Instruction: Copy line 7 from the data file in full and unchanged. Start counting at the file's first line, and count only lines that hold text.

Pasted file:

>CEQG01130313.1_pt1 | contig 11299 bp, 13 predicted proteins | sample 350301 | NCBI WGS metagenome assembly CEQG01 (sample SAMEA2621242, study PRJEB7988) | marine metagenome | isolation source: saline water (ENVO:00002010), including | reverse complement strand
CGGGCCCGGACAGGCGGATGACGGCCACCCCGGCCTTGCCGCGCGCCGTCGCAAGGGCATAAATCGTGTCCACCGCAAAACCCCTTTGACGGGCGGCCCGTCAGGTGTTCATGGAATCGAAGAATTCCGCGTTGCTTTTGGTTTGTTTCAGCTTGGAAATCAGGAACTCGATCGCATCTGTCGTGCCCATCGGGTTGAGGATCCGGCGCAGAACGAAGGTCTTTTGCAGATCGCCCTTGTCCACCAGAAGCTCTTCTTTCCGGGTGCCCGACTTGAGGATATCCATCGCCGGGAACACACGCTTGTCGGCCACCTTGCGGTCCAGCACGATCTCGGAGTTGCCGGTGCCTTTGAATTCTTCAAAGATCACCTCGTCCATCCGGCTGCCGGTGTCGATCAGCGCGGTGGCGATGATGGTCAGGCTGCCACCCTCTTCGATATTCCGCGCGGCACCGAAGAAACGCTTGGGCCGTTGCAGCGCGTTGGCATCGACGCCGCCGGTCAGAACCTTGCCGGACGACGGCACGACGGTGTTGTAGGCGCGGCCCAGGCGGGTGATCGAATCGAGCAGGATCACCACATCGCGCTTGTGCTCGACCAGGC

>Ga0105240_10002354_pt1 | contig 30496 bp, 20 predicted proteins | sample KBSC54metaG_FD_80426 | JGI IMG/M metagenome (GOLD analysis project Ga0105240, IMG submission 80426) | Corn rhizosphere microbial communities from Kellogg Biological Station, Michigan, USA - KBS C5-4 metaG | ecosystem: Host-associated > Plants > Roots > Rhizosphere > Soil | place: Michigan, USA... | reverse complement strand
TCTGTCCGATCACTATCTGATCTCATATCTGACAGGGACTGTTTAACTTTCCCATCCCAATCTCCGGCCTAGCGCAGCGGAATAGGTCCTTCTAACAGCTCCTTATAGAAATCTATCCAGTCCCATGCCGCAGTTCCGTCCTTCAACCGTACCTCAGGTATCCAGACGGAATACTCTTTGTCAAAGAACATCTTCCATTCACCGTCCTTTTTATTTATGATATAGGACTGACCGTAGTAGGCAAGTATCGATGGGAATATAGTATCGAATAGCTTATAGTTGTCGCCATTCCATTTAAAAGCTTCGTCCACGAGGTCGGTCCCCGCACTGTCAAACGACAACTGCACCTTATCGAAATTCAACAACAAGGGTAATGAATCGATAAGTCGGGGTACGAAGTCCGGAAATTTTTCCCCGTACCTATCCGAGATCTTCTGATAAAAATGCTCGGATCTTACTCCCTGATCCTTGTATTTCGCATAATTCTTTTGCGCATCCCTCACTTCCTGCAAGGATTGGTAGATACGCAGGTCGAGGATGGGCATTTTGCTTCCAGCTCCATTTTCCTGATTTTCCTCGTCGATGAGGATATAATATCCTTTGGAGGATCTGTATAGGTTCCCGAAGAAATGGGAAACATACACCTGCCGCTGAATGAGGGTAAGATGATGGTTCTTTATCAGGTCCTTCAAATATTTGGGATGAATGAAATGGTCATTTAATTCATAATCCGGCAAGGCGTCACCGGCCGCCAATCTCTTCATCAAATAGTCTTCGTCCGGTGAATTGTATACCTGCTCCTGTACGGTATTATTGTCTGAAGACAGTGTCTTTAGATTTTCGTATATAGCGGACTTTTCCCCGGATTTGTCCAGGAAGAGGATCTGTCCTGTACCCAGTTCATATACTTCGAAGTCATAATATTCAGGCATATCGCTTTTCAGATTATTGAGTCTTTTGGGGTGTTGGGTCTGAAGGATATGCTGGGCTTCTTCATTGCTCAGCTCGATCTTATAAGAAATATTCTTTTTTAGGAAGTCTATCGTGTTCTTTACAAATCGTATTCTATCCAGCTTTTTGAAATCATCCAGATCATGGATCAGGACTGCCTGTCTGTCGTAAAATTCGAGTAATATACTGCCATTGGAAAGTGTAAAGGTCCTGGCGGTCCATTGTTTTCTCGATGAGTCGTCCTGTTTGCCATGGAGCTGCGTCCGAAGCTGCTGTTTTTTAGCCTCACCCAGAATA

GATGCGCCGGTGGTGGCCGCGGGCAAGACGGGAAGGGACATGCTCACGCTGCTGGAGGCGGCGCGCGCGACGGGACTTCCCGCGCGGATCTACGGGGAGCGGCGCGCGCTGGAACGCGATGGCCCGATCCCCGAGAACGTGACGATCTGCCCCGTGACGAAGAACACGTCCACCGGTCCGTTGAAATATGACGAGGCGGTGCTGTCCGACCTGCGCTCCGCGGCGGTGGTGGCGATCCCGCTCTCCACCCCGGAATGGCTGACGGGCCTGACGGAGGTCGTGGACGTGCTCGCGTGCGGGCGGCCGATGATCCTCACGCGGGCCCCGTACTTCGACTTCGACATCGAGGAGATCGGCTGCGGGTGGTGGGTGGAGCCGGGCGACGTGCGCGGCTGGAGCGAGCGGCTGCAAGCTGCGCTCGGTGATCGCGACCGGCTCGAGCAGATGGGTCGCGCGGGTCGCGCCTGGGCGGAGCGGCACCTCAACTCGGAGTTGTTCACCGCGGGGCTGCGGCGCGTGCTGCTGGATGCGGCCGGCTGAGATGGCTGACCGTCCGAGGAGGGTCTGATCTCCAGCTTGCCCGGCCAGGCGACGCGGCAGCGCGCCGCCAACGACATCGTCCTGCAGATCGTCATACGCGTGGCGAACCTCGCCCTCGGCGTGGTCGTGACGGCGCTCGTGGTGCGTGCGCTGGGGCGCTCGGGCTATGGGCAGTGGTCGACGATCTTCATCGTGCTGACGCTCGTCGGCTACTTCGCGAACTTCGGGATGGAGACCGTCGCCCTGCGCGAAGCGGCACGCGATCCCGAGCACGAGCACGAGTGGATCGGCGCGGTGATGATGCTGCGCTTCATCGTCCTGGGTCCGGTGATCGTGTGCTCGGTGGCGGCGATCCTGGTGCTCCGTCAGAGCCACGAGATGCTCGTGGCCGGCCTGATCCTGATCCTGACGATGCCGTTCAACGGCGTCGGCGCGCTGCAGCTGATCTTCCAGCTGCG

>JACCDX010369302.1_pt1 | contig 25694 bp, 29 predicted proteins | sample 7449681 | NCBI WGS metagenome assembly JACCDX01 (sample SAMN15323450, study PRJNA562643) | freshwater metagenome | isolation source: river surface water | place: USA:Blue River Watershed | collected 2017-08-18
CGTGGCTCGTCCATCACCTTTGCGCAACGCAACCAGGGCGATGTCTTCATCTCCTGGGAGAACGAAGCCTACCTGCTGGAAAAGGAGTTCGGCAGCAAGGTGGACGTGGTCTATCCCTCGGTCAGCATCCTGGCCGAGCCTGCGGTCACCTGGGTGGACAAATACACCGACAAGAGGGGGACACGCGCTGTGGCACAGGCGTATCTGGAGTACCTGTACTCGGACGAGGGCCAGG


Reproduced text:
CGTGGCTCGTCCATCACCTTTGCGCAACGCAACCAGGGCGATGTCTTCATCTCCTGGGAGAACGAAGCCTACCTGCTGGAAAAGGAGTTCGGCAGCAAGGTGGACGTGGTCTATCCCTCGGTCAGCATCCTGGCCGAGCCTGCGGTCACCTGGGTGGACAAATACACCGACAAGAGGGGGACACGCGCTGTGGCACAGGCGTATCTGGAGTACCTGTACTCGGACGAGGGCCAGG